Saturday, September 12, 2009

As I mentioned in an earlier post CPM has moved. On the last weekend in the old building they held a garage sale to get rid of what they didn't want to cart away. Among the goodies was an ancient 500 mm Cambron lens that I remembered seeing for sale at an earlier fundraiser.

The Cambron name is not synonymous with quality, but the bigger problem was the oddball bayonet mount that fitted some equally oddball camera of the 1970's. (a Kiev perhaps) So I moved on to buy other things--lightstands, a photoshop book and a Nikon enlarger lens that may make an excellent UV lens if it turns out not to have a coating that blocks UV.

After I'd gone home I had an idea. As a lens the Cambron may have been useless but if I removed the front lens element it might work as an achromatic close up lens. This idea became even more appealing when, after some Internet research ,I discovered the lens was actually a relabeled Tamron--a lens maker noted for its excellent optics.

So I went back over to CPM on Saturday, saw that the lens was sitting where I left it, and came home with my very inexpensive prize. Turns out I was the only customer that showed up that morning and it was, 'you want it--name a price" day.

Later when I was trying to decide if I should borrow or buy a spanner wrench to remove the lens retaining ring or do a cheapie and take a hacksaw to the barrel, I happened to give the oddball bayonet mount a good twist. To my great surprise it loosened slightly and then unscrewed off. I had bought a T-mount lens!

Tamron was and still is a manufacture of after-market lenses. They had invented the T mount forty odd years ago. No matter what brand of camera a prospective customer owned all the salesman in the camera store had to do was to screw on the proper mount to make what was then a $250-300 sale. And all I had to do was get on ebay, buy a Nikon mount, and up my total investment to $15. Love those garage sale lenses.

Warning--at first I thought it was a M42 lens and almost ordered that adapter. The T mount has the same diameter (42 mm) but has a .75 mm thread pitch rather than M42's 1mm pitch.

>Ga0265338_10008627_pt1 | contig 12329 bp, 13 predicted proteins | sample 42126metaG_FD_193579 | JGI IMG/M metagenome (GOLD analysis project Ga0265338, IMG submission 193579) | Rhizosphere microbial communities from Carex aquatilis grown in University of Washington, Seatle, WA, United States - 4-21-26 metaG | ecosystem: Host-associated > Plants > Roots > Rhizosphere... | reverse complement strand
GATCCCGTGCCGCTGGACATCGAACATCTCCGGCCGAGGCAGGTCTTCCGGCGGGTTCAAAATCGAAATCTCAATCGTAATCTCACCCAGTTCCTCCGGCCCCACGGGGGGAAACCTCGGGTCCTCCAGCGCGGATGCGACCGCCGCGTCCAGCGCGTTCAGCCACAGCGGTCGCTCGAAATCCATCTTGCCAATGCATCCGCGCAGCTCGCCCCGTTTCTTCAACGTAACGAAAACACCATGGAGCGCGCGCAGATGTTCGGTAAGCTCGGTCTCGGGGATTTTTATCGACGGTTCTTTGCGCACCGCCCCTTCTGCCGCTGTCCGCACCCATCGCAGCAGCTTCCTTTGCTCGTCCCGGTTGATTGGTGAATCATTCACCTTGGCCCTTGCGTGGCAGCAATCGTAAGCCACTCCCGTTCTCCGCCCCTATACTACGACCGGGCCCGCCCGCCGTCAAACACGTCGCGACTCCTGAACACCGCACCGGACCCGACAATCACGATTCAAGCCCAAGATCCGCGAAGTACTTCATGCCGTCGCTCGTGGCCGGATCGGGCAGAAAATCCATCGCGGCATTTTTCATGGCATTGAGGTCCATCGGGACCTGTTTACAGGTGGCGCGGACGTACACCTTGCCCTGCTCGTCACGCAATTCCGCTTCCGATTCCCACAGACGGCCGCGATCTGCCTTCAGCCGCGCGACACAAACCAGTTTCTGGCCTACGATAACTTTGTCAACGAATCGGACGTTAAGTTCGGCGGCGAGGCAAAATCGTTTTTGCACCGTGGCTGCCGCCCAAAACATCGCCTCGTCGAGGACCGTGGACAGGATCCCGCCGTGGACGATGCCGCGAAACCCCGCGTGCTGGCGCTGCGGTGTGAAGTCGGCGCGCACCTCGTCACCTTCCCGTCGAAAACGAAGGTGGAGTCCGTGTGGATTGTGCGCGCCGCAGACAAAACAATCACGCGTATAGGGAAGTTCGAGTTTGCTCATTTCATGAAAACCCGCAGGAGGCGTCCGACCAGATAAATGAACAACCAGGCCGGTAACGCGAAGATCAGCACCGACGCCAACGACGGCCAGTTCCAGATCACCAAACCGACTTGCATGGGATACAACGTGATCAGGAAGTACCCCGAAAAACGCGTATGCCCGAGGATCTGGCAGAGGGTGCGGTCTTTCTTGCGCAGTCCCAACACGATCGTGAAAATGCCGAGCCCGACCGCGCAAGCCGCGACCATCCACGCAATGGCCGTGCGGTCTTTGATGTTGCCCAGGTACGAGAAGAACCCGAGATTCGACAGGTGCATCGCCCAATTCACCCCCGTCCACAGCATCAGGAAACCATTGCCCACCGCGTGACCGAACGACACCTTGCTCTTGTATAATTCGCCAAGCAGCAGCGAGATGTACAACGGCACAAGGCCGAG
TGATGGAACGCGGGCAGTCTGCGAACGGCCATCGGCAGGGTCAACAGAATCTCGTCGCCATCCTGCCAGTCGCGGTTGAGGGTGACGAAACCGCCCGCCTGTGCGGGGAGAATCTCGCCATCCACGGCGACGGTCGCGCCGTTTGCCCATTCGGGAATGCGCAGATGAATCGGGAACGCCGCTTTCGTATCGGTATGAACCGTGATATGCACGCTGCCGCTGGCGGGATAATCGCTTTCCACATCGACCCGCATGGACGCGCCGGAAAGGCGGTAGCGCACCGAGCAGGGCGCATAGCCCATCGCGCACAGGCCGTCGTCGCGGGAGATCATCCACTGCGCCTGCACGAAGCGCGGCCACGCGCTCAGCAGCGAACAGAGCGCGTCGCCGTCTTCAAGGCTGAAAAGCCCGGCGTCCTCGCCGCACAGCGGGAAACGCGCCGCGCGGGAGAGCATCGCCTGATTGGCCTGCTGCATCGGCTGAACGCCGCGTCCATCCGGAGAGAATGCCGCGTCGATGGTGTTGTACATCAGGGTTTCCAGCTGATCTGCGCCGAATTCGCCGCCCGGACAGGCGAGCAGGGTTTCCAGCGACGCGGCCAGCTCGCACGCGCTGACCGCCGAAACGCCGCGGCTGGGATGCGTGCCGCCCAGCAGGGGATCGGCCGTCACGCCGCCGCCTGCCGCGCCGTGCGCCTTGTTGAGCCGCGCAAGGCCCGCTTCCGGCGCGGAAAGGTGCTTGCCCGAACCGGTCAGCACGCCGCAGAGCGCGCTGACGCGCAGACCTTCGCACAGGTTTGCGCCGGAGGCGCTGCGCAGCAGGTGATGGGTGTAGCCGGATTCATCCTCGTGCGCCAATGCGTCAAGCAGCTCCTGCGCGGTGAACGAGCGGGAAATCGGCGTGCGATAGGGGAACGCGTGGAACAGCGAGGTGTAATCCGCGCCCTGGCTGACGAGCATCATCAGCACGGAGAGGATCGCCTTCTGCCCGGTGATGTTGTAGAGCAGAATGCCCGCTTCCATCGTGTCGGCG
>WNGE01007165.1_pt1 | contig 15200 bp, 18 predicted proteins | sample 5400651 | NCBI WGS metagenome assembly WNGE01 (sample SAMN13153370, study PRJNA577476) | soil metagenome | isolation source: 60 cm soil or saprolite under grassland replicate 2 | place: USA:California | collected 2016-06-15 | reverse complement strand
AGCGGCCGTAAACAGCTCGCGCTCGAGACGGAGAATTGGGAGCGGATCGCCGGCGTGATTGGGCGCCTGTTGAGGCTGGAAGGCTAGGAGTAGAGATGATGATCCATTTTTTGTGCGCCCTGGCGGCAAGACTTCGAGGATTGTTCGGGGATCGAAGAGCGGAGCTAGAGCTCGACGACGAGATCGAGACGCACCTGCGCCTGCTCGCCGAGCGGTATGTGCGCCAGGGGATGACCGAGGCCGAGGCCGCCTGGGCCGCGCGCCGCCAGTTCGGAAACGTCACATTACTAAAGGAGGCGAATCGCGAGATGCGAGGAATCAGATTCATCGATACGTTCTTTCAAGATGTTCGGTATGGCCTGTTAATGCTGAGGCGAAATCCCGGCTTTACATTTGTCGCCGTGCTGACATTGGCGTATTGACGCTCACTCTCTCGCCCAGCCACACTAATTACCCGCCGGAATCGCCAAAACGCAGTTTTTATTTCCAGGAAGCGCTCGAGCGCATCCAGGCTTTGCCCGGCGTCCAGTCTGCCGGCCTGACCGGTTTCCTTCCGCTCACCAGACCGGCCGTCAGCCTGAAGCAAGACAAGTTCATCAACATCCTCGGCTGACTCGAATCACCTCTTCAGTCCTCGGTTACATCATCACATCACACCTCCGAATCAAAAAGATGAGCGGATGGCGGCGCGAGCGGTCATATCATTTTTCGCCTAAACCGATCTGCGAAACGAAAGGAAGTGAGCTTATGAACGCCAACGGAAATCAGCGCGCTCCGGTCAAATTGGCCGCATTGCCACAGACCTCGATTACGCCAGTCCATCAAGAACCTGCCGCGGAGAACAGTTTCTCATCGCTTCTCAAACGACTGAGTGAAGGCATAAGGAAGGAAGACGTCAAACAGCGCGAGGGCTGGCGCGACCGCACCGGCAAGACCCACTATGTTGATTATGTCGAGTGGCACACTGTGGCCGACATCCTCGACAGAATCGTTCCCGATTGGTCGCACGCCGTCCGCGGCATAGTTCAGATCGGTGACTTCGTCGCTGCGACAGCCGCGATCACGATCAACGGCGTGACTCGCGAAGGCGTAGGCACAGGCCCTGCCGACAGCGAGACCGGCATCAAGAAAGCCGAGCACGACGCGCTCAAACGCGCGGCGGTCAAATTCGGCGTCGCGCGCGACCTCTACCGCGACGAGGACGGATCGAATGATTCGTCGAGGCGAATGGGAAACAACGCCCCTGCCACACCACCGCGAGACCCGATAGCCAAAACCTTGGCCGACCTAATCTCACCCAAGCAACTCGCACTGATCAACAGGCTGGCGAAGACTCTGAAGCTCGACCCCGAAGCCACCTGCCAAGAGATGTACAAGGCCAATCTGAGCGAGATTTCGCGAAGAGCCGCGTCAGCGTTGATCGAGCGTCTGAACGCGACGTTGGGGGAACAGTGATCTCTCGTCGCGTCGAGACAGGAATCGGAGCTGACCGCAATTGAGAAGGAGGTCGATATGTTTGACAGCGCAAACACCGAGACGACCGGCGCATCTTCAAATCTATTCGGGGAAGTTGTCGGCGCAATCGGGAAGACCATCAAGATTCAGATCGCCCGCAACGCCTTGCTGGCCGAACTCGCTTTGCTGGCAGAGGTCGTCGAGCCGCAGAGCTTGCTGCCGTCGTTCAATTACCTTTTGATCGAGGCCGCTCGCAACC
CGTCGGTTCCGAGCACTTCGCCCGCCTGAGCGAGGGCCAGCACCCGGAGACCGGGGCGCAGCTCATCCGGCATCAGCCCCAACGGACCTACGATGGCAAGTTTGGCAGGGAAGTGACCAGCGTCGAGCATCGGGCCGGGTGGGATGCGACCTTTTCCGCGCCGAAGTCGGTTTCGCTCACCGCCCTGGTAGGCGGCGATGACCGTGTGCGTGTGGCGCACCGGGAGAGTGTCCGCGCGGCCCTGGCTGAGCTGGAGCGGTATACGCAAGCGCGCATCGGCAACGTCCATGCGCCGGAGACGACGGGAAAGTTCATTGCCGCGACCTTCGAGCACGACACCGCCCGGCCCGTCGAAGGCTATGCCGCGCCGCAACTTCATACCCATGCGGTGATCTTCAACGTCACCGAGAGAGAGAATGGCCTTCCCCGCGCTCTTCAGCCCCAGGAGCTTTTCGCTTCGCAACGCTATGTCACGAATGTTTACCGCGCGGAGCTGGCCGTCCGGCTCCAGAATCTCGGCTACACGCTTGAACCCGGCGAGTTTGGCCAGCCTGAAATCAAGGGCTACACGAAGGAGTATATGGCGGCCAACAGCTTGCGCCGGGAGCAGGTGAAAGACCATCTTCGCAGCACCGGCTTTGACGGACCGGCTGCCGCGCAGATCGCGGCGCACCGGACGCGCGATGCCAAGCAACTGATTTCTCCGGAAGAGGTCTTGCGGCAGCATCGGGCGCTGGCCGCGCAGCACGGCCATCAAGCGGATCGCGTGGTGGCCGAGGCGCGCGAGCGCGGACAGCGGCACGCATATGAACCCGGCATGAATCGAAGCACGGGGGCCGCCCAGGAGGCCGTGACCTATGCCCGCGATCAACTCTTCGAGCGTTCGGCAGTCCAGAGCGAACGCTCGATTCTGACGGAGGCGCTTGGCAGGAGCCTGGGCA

So what can this lens do?

The duck picture was taken handheld at a Madison conservation park. I hadn't planned to do my first tests that way and had brought along a tripod. But when I set it up I discovered I'd left the mounting screw in my homemade close up kludge (staring in a future post). Using two rules of photographic thumb, when hand held the minimum shutter speed is equal to your focal length (750 mm equiv on my D60) and the sunny 16 rule (iso 800 to go with the lens's widest f#) it was shot at 1/1000sec at ISO 800 and f8.0.

An ok image once it is reduced for posting it is softer than I hoped when it it viewed full size.

The image quality does improve with a smaller f#. The hand held shot of the swing set was taken from my computer room window across the greenway and a 100 yards away. The noise is higher at 1600 ISO but the nuts holding the swings to the top cross bar must be no more than 1/2 inch in diameter. For a comparison the second image was taken with my 35mm "normal" lens.

Now for a few nature shots. I drove to Fish Camp Park where the Yahara river emptied into Lake Kegonsa--a spot where where swans gather. No swans when I arrived. Then as I stepped out of the car to test the lens on the local ducks, I looked up to see a flock of Mute Swans fly in. Twenty seconds of great images with the camera still locked in the trunk--if only I hadn't stopped for a muffin and coffee at PDG.

Oh well. With luck a power boat would come down the river and I could photograph them taking off. Which didn't happen. By the time the only boat I saw came by the swans had swam up river and around a bend. But I did take my share of feeding swan images. This one was taken from about 100 yards at iso 100, f16 and 125 sec using a tripod.

The other two images are of a pair that were hiding in the reeds across the river. After they decided to visit my side of the river I shot them from about 25 yards using the same settings. The image with the flapping winds is uncropped. The one of the head was cropped to remove a sidewalk in the background.


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